3
Going Pro / Re: Craft Brewers Conference
« on: April 13, 2014, 06:45:56 AM »
It was great to meet Tom and Keith and the rest of the guys from Alabama.

Thanks for making the trek out to the wilds of East Denver. I am glad you enjoyed our little fire house.

At some point I hope to be able to come out and visit with you.

The best thing I found at the show was a firkin bung removal tool for $25.00. We also bought a "Bulldog" for transferring beer into and out of whiskey and wine barrels using CO2 for about 1/2 of what GW Kent wants.

4
Going Pro / Re: Craft Brewers Conference
« on: April 04, 2014, 06:27:55 AM »
All attendees of the CBC will be welcome at Station 26 Brewing CO.

We are located at 7045 E. 38th in Denver 80207

We are on the way to downtown from the airport.

Exit 278 from I-70 to Quebec southbound. Bear to the right (Smith Rd) and make a right on 38th. We are on the corner of 38th and Pontiac.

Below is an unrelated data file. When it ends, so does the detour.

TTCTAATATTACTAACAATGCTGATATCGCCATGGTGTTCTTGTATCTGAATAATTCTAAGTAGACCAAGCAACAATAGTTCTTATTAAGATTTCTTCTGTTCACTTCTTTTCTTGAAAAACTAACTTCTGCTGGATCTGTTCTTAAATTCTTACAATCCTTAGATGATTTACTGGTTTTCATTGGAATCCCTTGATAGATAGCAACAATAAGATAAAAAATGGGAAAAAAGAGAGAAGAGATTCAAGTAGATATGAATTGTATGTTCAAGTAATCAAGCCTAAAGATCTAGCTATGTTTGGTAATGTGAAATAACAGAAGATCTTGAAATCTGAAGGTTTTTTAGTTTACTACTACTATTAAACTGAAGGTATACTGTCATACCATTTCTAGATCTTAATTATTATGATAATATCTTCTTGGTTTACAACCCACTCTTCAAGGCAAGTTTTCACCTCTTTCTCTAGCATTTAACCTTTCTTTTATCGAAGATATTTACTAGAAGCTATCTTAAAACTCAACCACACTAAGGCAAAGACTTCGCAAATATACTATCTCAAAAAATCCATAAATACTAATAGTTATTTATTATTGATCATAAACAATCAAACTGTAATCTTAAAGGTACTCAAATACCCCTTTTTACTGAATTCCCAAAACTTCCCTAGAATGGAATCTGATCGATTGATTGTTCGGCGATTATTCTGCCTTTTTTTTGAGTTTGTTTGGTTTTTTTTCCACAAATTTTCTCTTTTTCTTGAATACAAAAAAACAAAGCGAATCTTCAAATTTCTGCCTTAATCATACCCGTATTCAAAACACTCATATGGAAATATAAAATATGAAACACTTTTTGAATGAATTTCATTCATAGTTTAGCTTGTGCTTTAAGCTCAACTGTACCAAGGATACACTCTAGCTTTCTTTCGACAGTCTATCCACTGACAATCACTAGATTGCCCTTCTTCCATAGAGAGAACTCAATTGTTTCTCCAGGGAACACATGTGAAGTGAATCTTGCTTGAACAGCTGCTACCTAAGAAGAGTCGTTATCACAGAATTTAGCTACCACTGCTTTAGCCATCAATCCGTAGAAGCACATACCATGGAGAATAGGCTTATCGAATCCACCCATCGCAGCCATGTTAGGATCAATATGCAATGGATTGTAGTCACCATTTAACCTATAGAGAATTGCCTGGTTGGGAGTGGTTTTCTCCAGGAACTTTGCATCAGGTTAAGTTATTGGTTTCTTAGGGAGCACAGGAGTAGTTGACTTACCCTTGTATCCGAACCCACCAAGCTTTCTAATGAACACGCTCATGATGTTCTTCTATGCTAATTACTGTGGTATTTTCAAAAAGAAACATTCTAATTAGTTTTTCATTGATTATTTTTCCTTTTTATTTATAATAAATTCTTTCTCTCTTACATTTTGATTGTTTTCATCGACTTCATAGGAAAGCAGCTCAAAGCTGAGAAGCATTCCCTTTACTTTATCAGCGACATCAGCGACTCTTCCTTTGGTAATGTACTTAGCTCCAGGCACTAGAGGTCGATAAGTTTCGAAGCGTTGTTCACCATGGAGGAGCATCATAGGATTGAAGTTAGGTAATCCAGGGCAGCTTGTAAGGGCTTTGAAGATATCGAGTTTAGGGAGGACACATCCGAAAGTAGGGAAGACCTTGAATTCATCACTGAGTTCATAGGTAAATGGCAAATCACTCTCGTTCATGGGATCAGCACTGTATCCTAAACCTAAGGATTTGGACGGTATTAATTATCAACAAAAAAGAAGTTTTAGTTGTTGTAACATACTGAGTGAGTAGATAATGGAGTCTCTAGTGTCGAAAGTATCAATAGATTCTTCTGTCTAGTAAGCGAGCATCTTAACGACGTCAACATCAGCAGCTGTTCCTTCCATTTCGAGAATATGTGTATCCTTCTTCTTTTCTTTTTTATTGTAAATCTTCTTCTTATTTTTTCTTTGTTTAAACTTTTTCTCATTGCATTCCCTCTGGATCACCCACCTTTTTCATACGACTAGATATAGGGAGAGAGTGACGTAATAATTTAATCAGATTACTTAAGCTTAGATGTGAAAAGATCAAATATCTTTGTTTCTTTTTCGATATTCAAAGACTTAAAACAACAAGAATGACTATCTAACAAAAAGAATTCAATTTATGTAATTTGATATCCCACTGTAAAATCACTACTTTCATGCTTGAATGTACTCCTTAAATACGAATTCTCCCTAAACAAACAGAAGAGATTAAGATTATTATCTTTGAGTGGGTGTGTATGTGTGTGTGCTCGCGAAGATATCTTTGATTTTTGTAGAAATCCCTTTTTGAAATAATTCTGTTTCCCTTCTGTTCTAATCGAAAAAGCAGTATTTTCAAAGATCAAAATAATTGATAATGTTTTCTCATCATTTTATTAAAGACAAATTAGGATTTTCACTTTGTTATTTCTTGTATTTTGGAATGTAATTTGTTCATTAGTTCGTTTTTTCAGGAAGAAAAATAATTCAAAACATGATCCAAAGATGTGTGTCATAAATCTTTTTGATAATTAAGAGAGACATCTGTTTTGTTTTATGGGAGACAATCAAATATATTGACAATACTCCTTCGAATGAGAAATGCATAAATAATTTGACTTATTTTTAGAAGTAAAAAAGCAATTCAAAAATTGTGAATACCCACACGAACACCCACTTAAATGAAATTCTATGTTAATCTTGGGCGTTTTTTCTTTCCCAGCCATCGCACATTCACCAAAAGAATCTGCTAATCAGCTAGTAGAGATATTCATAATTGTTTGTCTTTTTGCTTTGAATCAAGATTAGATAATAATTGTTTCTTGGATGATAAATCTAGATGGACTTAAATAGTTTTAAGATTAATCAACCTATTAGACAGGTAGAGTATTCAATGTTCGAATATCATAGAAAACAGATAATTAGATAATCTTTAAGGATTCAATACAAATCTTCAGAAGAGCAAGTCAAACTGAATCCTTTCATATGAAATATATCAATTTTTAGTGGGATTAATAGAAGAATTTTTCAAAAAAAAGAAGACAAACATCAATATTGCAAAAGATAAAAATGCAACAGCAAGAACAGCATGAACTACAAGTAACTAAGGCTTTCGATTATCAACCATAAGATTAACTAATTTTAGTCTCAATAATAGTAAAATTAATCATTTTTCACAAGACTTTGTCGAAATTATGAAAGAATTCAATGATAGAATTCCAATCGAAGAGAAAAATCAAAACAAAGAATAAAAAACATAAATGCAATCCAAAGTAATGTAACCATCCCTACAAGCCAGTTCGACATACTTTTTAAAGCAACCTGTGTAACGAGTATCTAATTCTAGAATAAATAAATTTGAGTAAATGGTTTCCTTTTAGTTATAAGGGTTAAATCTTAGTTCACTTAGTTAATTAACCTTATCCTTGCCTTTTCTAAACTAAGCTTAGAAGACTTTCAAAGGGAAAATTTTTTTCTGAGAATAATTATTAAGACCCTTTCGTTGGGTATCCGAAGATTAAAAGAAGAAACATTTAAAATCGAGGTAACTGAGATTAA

Please PM me to get my cell phone # to make sure I will be on site to meet you.

Thanks,

Wayne




5
Going Pro / Re: Craft Brewers Conference
« on: March 15, 2014, 12:21:13 PM »
I will probably just hit the trade show.

Any of you out of towners care to make the journey to East Denver, I would be very happy to show you around and chat.

Wayne W
Station 26 Brewing Co.
7045 East 38th Ave, Denver, Colorado 80207
https://www.facebook.com/S26BC

6
Going Pro / Re: Kegs
« on: October 09, 2013, 07:36:22 AM »
The last couple of days the BA Forum has led with these messages:

From: Brewers Association Member
Sent: Monday, October 07, 2013 9:59 AM
Subject: Plastic Keg Explosive Failure
 
Moderator's Note:
Under most circumstance, the Brewers Association does not allow anonymous posts to the BA Forum. In the interest of keeping our members informed regarding a very serious safety situation, we have allowed the following communication to be posted on the BA Forum anonymously.